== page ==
Biglaw, Bonuses, David Boies, Money

Boies Schiller Throws Down Gauntlet, Calls Out Davis Polk on Associate Comp

If you haven’t already done so, check out Vivia Chen’s series of interviews with hiring partners over at The Careerist. They’re fun and interesting reads. (Our favorite was her unintentionally hilarious interview of Steven Glaser of Skadden.)

Recently Chen sat down with Alan Vickery of litigation powerhouse Boies Schiller (which scored a major victory in the Prop 8 case). Here’s how Vickery described the Boies lawyer:

What’s typical is the diversity of personality and style at the firm. David [Boies] has a broad scope of interests and abilities; he sends a strong signal that individualism is tolerated and encouraged. For instance, there’s lots of support for our work on Prop 8 [where the firm is arguing against the ban on gay marriage in California], but there are also lots of Federalist Society members here.

(Well, in fairness to the Fed Soc, many of its members are libertarian rather than social conservatives, and as such sympathetic to gay marriage — at least as a policy matter, if not necessarily a matter of constitutional law.)

Who are your competitors in the hiring game?

The usual suspects: Wachtell, Davis Polk, Cravath. And if they’re looking for a [litigation] boutique, it’d be Susman Godfrey, Williams & Connolly, or Quinn Emanuel.

Speaking of the competition, Vickery got in a good dig at Davis Polk….

Here’s the exchange:

Let’s turn to a cheerier subject: money. I’ve heard even junior associates can make a bundle at your firm.

Young associates here can make a lot more than at Davis Polk. First, our base salary is higher. Then, on contingency cases, they can participate on the fee and do quite well. In the early years, some associates got paid more than partners.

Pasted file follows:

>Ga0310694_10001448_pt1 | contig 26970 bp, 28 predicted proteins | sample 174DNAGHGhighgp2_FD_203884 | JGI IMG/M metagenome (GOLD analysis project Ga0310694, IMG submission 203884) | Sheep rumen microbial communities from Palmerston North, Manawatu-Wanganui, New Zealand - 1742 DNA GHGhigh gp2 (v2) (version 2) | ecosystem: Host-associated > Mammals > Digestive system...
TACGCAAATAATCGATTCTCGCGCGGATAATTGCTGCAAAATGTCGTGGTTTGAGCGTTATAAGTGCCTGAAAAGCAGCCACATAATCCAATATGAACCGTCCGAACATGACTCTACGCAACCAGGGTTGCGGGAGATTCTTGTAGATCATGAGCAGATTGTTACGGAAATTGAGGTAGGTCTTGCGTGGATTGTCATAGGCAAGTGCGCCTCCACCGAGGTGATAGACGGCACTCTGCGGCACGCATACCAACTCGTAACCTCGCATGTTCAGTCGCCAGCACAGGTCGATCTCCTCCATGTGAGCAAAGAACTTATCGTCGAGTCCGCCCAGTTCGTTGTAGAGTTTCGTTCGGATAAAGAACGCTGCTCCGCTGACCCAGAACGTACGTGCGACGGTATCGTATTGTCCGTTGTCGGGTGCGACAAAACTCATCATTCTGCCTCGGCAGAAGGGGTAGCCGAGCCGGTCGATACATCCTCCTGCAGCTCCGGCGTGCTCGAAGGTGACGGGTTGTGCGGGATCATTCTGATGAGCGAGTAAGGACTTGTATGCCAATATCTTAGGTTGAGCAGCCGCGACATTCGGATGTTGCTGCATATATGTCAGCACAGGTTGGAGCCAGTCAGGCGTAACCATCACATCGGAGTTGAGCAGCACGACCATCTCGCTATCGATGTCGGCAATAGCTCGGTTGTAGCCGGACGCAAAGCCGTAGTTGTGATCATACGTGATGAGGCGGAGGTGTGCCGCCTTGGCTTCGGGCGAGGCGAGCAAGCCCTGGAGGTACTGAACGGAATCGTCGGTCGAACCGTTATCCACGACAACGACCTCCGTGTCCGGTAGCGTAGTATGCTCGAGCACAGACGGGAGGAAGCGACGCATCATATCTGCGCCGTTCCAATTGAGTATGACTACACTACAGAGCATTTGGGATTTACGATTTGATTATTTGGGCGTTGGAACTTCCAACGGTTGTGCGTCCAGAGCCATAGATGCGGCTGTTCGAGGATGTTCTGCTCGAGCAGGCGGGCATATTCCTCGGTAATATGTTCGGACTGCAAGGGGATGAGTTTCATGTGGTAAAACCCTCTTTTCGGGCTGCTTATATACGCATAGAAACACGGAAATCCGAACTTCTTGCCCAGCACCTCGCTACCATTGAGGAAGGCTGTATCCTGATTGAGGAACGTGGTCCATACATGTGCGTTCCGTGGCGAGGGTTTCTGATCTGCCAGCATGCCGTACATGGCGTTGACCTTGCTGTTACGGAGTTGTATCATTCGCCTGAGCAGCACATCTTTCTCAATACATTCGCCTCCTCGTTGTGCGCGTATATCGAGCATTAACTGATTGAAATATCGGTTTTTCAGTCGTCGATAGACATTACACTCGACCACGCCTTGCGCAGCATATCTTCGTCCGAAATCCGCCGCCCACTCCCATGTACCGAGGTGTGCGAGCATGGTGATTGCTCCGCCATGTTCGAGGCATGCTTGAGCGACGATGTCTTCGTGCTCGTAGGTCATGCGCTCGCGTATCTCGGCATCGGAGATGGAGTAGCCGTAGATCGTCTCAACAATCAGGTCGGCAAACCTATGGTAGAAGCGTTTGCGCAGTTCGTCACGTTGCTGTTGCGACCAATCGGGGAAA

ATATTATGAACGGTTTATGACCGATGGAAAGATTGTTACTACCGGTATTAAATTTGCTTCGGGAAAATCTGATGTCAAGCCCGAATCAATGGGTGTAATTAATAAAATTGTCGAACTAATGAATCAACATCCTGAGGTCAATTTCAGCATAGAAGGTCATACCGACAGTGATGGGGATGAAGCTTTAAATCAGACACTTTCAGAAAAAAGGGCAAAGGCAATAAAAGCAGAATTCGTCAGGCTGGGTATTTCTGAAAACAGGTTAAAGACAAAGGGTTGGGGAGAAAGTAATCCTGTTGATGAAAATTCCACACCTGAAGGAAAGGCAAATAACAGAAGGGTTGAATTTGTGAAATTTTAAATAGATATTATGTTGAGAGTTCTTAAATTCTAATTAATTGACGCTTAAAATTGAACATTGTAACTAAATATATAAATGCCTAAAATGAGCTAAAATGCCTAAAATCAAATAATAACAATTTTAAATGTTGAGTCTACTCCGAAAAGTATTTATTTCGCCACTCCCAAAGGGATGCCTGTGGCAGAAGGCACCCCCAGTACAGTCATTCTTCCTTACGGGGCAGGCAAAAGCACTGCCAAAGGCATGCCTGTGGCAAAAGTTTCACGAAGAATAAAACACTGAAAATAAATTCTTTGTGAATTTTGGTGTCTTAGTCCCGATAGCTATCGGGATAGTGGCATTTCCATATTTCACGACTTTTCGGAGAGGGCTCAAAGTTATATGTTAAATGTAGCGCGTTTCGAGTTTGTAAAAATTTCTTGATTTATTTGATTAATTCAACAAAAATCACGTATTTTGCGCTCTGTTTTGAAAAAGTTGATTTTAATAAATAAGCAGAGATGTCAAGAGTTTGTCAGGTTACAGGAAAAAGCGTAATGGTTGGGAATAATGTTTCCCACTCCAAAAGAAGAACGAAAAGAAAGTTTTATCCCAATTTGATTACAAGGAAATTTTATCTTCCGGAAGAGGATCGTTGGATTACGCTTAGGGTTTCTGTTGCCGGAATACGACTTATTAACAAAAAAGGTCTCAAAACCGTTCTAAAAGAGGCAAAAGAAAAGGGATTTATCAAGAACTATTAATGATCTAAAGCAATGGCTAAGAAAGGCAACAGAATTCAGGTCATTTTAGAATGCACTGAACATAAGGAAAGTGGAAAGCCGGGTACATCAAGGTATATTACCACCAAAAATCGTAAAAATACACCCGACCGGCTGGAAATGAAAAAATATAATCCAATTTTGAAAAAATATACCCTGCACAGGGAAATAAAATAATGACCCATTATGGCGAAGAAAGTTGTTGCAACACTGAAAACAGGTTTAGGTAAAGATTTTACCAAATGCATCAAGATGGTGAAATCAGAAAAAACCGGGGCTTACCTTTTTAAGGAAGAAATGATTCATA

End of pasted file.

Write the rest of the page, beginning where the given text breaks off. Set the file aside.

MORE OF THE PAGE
Ouch! But it’s odd that Vickery didn’t mention Boies’s eye-popping bonuses in this context.

(Speaking of Boies, we hear that they’ve already paid special bonuses to some of their associates in 2010. If you have details, please email us (subject line: “Boies bonuses”).)

UPDATE: Boies hasn’t paid any “special” bonuses in 2010. Rather, the firm pays out its annual bonus (based on the formula compensation model) at two different times, in December and April. In April 2010, associates received the second portion of their prior year (2009) bonus.

Was Vickery just using Davis Polk as a stand-in for a top law firm that doesn’t pay Wachtell- or Boies-level compensation? Or did he select DPW for more pointed reasons? If the latter, it wouldn’t be unwarranted. Despite its incredible prestige, pleasantly genteel atmosphere, gorgeous offices, and even more gorgeous attorneys, Davis Polk is definitely a follower rather than a leader in associate compensation. (Perhaps DPW figures that, given all of its other attributes, all it needs to do is match the market when it comes to comp, and let its hotties do the rest.)

Vickery’s willingness to compare his firm to others was refreshingly candid. It sometimes seems as if there’s a rule in the Hiring Partner Handbook that says “Never acknowledge your competitors.” If so, Vickery may have ripped that page out of his book and tossed it in the trash:

Would you call Boies Schiller the litigators’ Wachtell Lipton?

That’s exactly what I try to tell candidates. I tell associates to enjoy their lives, but I absolutely demand that they do a good job. We’re open to people being themselves, but we don’t tolerate sloppy work.

Word on the street is that not all BSF associates are “enjoy[ing] their lives.” The firm’s Vault profile, for example, features this comment:

If you’re billing 2,800+ hours per year, there’s not much time for a life outside of work. Not great if you have important outside responsibilities (like raising a kid).

A kid? What’s that?

Kidding aside, Boies is still a great place to work. Its partners and associates work on cutting-edge, high-profile cases — and if the time commitment is big, at least the paychecks are too.

Boies Schiller: Work Hard–Very Hard–Then Count the Moolah [The Careerist]

Earlier: Skadden Needs Interviewees to be More Prepared Than Its Hiring Partner

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